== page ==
Beagle Aircraft Ltd
Shoreham, United Kingdom
The story of Beagle Aircraft Limited started in 1959 when
the directors of the Pressed Steel Company of Oxford met Peter Masefield,
the MD of Bristol Aircraft, who had ideas of building light aircraft to
meet current demands. Masefield, having left Bristol, became MD of Pressed
Steel's embryo company and then acquired the Auster Aircraft Co. at
Rearsby and F G Miles Ltd. at Shoreham. Thus followed on the 7 October
1960, the formation of the "British Executive & General Aviation Ltd."
(BEAGLE) as a subsidiary of Pressed Steel, comprising two companies known
as Beagle-Auster Ltd and Beagle -Miles Ltd.
Initial products were those designs
currently in hand at both Auster and Miles, and the Masefield design of an
executive twin was to follow. The three design offices concerned were all
eventually merged under the
Technical Directorship of H G Miles at the central design office at
Shoreham and on the 10 May 1962 the two separate Auster and Miles
companies were consolidated to become Beagle Aircraft Ltd.
The initial development of the large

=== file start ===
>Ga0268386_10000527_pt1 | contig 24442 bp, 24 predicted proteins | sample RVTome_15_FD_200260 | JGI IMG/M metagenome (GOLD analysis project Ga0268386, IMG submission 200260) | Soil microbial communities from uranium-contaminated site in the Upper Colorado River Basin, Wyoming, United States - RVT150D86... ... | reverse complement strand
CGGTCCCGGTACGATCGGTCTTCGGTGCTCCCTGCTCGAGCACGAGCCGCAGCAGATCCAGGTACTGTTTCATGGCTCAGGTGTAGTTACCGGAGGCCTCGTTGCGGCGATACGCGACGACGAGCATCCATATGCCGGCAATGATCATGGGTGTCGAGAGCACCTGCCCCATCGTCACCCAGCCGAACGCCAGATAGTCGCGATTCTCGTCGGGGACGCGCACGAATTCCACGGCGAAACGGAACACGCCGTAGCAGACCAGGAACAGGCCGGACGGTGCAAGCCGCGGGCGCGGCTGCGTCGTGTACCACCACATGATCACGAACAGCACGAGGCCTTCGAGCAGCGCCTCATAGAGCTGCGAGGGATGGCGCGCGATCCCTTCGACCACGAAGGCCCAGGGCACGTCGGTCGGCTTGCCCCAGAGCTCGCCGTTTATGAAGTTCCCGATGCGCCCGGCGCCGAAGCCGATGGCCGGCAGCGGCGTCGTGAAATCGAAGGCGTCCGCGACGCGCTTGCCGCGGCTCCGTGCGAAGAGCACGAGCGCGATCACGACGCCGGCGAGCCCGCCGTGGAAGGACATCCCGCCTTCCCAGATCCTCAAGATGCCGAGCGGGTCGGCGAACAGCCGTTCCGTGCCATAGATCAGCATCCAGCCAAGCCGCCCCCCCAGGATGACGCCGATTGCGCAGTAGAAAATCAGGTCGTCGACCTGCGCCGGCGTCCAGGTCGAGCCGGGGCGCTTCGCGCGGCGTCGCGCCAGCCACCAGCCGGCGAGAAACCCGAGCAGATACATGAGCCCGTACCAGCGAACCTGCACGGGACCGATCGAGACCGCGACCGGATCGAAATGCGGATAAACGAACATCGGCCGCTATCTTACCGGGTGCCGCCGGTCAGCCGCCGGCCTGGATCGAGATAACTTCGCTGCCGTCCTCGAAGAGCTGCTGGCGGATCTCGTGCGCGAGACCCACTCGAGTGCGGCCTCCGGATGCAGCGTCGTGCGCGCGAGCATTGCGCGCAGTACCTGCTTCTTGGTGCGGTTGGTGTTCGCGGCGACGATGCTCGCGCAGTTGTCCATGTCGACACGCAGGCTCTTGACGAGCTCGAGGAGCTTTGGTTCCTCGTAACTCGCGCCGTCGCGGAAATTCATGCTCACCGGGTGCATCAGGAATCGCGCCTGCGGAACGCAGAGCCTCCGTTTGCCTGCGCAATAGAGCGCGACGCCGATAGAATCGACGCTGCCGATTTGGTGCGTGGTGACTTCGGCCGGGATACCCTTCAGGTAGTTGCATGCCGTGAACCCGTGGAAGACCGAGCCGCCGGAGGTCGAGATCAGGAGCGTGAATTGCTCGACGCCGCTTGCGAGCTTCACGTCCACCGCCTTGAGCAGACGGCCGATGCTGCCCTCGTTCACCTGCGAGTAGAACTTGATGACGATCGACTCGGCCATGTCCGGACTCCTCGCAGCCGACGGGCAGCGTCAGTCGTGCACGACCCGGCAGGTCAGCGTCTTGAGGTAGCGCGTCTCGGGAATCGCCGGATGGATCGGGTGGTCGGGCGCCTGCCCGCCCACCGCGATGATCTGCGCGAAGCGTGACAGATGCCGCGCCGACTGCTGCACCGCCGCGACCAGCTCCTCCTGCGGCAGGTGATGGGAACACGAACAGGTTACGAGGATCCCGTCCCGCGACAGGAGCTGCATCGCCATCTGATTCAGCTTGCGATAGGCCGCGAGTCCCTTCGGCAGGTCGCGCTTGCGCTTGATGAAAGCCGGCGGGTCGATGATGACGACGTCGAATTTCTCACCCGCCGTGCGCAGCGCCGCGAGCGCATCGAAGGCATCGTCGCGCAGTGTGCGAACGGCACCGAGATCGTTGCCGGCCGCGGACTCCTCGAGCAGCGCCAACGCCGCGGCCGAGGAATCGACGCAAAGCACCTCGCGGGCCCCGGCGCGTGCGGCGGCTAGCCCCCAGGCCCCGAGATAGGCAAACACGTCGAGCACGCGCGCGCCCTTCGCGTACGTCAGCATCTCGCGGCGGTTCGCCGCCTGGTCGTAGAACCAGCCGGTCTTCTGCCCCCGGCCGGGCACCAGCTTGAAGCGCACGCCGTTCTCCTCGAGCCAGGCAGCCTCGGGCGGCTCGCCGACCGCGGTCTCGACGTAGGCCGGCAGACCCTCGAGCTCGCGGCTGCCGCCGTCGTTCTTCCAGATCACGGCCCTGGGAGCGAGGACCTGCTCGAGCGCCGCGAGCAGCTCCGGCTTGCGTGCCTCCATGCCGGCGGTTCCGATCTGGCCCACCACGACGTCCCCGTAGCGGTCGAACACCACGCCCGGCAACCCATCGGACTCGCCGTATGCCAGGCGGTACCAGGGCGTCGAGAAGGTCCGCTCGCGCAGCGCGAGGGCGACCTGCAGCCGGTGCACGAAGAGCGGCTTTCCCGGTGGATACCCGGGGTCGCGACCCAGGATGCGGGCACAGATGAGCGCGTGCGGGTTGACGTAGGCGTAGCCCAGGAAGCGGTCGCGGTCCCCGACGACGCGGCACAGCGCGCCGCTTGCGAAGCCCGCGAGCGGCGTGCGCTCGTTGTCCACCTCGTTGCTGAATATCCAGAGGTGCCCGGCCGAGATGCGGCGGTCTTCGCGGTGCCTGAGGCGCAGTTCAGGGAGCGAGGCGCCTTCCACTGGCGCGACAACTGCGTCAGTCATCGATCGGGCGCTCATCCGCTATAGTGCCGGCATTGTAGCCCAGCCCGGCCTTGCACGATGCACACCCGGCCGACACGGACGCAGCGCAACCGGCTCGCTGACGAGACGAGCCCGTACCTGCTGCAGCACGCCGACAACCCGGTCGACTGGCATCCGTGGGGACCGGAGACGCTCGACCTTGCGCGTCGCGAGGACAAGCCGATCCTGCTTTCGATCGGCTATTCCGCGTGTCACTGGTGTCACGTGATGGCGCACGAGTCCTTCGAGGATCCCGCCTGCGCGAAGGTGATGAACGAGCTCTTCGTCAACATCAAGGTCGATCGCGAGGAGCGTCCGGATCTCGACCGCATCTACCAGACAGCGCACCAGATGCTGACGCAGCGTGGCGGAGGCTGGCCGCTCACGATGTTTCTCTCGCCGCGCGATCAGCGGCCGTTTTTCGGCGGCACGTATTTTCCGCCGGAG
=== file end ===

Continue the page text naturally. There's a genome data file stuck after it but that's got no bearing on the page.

number of aircraft types involved required a great deal of capital outlay
by Pressed Steel, i.e. £2 SM, whereas only £1 /4M was recouped from sales
during the first 2 1/2 years. Putting the B.206 into production proved the
most expensive and by the end of 1964 costs had reached £3M with further
expenditure inevitable. The directors of Pressed Steel Fisher (as it had
since become) were then being faced with a situation way beyond their
original expectations, despite the fact that in 1965 a small portion of
the B.206s costs were being underwritten by the Government.
Fisher were eventually absorbed into the British Motor Corporation who,
having reviewed the aviation side, realised that its full potential could
not be exploited without a substantial investment of funds and they were
not willing to do this. Discussions with the Government for additional
financial support proved fruitless and eventually escalated to the point
where, on the 1 2 December 1966, the company was acquired by the
Government for £1 M. However, under capitalisation remained the main
problem to the point where, in 1969, the Government refused to grant an
additional £6M for further development and the company was placed in the
hands of the receiver.
Although production continued, albeit at
a very low rate while efforts were made in both America and Europe to sell
it as a going concern, it was of no avail and the assets were gradually